Viktor Yanukovych was inaugurated as Ukraine’s president, on Thursday, five years after his first bid failed amid massive protests over vote fraud.
Mr. Yanukovych took the oath of office in the Verkhovna Rada, the Ukrainian parliament that has been the scene of intense manoeuvring over the future of his rival Yulia Tymoshenko, who aims to stay on as prime minister.
Mr. Yanukovych narrowly defeated Ms. Tymoshenko in presidential elections on February 7. Ms. Tymoshenko alleges vote fraud, but she has dropped a court case on the claims.
Ms. Tymoshenko led the 2004 Orange Revolution protests that paved the way for a rerun of a presidential election in which Mr. Yanukovych had been declared winner. He lost the repeated vote to Mr. Viktor Yushchenko.
Mr. Yanukovych enters office with a shaky mandate, inheriting an economy crippled by the global financial crisis and a nation whose political loyalties are deeply divided.
He has broad support in the Russian—speaking east of the country, but in the Ukrainian—speaking west, he lost in virtually every region to Ms. Tymoshenko.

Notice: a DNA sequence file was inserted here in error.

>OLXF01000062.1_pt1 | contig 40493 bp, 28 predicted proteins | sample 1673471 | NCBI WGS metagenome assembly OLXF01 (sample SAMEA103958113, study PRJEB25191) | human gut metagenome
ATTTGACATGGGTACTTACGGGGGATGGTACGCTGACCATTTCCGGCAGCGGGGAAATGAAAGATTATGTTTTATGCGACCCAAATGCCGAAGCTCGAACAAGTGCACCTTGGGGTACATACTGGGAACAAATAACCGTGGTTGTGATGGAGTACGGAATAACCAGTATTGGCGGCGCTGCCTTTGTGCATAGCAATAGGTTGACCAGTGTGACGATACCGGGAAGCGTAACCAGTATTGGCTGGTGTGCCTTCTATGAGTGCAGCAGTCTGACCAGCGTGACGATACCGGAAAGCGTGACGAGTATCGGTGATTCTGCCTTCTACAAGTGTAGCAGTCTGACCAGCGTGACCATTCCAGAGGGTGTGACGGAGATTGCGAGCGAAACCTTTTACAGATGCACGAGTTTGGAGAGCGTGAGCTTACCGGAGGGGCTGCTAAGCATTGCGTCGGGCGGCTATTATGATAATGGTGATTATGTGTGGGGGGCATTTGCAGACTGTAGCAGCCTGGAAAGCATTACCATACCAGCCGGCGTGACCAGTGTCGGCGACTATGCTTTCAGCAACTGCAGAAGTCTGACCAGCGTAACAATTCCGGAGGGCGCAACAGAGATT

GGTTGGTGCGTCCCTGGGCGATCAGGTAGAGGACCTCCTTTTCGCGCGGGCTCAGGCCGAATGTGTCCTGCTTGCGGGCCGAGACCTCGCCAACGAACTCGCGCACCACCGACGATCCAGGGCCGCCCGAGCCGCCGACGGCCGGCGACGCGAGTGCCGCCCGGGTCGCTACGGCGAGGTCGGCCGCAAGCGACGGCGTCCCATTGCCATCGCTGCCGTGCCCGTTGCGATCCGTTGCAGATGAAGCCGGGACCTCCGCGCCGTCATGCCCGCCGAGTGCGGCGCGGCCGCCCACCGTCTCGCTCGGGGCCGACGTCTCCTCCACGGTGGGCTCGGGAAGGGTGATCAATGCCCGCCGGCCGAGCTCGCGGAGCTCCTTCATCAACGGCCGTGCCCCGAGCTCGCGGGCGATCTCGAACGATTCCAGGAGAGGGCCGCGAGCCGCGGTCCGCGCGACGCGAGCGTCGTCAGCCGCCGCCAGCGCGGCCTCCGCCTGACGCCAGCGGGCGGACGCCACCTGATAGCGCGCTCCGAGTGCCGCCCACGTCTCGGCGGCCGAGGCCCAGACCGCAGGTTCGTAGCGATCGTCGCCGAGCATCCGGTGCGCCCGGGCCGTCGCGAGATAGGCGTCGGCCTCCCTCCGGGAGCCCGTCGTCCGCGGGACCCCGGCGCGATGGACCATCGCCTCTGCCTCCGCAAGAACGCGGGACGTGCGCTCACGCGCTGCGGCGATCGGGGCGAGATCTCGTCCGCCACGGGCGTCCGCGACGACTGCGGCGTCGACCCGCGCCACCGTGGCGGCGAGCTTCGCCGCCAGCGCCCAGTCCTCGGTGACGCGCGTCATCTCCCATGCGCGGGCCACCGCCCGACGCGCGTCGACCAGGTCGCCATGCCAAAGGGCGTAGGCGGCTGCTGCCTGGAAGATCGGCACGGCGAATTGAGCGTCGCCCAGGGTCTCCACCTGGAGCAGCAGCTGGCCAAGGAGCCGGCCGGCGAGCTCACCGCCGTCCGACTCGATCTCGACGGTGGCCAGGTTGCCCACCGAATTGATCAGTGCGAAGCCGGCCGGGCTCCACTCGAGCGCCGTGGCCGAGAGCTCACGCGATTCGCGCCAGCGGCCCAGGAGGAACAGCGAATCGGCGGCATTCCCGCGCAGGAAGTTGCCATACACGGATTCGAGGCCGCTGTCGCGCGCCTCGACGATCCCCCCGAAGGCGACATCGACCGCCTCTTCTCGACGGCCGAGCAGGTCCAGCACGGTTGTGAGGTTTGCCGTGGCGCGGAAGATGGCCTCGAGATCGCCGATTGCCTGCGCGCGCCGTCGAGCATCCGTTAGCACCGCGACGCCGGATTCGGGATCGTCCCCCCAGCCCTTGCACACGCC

Her refusal to concede defeat and step down from the premiership threatens to prolong the kind of political wrangling that has paralyzed Ukraine’s government for several years, deepening the financial crisis that shrank the economy by 15 percent last year. The parliament has not even been able to pass a budget for this year.
Weeks of negotiations in the back rooms of parliament have failed to produce a coalition against Ms. Tymoshenko. On the eve of Mr. Yanukovych’s inauguration, she appeared to taunt his Party of Regions for this failure, challenging its leadership to oust her if they could.
“The Party of Regions does not have the votes to carry out this dismissal,” Ms. Tymoshenko told a government meeting on Wednesday, appearing in a stark red dress instead of the soft tones she is known for wearing.
The deputy head of Mr. Yanukovych’s party, Anna German, said Mr.Yanukovych would never be able to work in tandem with Ms. Tymoshenko and would seek to replace her by this spring.